I link this mode of reflection to an internal hermeneutic work at play in the artwork itself, which sets science and politics into motion in such as way as to open the question of reality rather than to presuppose either the applicability of facts toward a pastiche representation of reality, or a wild succession of simulations of the real to drive political outcomes. Authority does not rest in the disciplining of knowledge of reality, then. Nor is it yielded in the proliferation of that discipline. Rather, authority has been redirected toward an infinitely open questioning of that reality. It is this questioning that is at stake in the performance of viewership. Here I would recall Hannah Arendt’s brilliant essay “Understanding and Politics (The Difficulties of Understanding),” in which she deftly shifts the hermeneutic work of understanding what is historically incomprehensible (in this case, totalitarianism), away from social scientific approaches to human behaviour to a politics of reflection that convenes a generously defined form of collective judgement.[8] In this instance, understanding cannot be socialized nor governed by the authority of the social; instead understanding and its implicit politics are discovered from preserving the freedom of reflective judgment in the face of senselessness. Her analysis shifts freedom from a concern for the social per se, to a way of freely thinking, reflecting and understanding through collectivity, adjacency, and co-existence. Here is where I would emphasize the importance of considering viewership—an acknowledgment of the implicit collectivity and heterogeneity at stake in the gesturing appearances of realism, as opposed to the presumed singularity and potentially scopophilic paradigm of “beholding”. Might we then consider that the lynchpin between ecology and visuality is precisely the work of a new “us”, a viewership that performs the deliberation of meaning in and through the mediation of the image as a realism without authority?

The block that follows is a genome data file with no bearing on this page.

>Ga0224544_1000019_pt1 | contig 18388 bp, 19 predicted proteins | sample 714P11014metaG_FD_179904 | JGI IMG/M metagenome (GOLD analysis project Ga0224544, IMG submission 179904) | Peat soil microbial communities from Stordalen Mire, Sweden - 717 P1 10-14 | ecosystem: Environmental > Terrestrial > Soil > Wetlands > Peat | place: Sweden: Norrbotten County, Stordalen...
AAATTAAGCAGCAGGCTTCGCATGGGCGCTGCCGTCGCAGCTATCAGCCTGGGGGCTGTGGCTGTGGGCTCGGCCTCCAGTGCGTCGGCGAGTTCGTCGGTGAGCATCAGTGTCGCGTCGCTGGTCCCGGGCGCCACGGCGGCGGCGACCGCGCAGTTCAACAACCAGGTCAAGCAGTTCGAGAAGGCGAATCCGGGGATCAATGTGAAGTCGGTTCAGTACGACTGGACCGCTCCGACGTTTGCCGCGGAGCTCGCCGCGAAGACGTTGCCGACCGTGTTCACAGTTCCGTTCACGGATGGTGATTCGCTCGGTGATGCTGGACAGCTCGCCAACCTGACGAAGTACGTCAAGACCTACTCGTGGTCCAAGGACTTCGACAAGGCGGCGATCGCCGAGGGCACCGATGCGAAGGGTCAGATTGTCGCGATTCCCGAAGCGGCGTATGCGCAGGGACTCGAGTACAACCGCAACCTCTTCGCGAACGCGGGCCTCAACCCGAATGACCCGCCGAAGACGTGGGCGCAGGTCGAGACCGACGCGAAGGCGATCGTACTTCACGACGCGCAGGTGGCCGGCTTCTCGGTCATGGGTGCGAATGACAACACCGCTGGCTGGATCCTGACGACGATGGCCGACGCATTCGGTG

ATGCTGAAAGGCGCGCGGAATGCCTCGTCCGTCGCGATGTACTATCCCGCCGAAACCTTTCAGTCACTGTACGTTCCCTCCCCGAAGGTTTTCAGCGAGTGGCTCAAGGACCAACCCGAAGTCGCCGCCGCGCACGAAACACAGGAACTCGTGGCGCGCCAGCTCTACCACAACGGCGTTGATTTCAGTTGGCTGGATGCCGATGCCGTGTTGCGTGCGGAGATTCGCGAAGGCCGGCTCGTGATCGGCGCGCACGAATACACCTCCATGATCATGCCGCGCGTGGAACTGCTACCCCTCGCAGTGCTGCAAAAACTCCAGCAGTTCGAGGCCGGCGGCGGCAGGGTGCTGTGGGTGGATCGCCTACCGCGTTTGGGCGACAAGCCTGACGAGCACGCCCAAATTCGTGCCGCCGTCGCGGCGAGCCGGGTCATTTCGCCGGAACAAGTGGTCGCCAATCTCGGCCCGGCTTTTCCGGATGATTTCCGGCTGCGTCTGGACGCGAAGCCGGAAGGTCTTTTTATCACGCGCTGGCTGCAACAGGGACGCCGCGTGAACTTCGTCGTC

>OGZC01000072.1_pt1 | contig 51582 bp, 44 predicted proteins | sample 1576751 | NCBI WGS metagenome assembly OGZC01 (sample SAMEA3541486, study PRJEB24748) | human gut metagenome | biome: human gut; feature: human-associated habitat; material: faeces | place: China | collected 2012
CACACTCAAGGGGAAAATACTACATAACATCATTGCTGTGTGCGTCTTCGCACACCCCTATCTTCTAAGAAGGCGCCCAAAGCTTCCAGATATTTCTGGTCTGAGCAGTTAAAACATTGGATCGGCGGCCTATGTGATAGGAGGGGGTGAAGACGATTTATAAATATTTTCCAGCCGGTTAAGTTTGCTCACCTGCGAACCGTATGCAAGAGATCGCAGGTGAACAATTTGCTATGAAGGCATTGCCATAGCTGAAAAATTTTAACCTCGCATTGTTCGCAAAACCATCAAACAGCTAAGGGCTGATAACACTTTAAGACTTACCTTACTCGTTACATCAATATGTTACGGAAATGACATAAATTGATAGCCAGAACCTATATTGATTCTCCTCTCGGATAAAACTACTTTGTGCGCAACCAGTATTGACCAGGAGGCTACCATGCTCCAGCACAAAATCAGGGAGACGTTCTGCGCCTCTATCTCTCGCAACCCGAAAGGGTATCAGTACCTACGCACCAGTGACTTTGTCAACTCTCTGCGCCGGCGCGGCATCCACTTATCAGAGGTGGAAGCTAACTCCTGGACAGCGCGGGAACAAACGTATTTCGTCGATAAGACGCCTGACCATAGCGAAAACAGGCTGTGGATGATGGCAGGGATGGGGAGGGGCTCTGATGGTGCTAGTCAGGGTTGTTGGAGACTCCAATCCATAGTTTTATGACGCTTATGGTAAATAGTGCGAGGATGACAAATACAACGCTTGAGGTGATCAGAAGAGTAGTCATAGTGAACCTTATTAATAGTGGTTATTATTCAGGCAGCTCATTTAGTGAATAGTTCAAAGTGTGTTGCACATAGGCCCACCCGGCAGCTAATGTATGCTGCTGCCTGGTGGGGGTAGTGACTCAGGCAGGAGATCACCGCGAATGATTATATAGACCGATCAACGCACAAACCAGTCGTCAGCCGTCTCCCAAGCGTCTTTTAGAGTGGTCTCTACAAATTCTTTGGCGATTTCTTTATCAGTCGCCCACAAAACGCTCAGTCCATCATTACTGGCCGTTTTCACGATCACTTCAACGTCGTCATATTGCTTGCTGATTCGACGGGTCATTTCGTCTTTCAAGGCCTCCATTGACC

Amanda Boetzkes

[1]We must take into account Judith Butler’s argument that our fantasies about a state of nature are founded on an ideal of male independence, as though our senses are always fully formed in an individuate.d adult state rather than forged through the dependencies of childhood. See Judith Butler, The Force of Non-Violence: An Ethico-Political Bind, Verso, New York, 2020, p. 36-37. As an alternative, might we wonder about the possibilities of a queer responsibility for how we perceive reality, in the manner suggested by Sara Ahmed when she proposes “queer use” as an ethics of finitude? See Sara Ahmed, What’s the Use,Duke University Press, Durham 2019.

[2]Michael Fried, Courbet’s Realism, University of Chicago Press, Chicago 1992.

[3]Ibid., p. 153.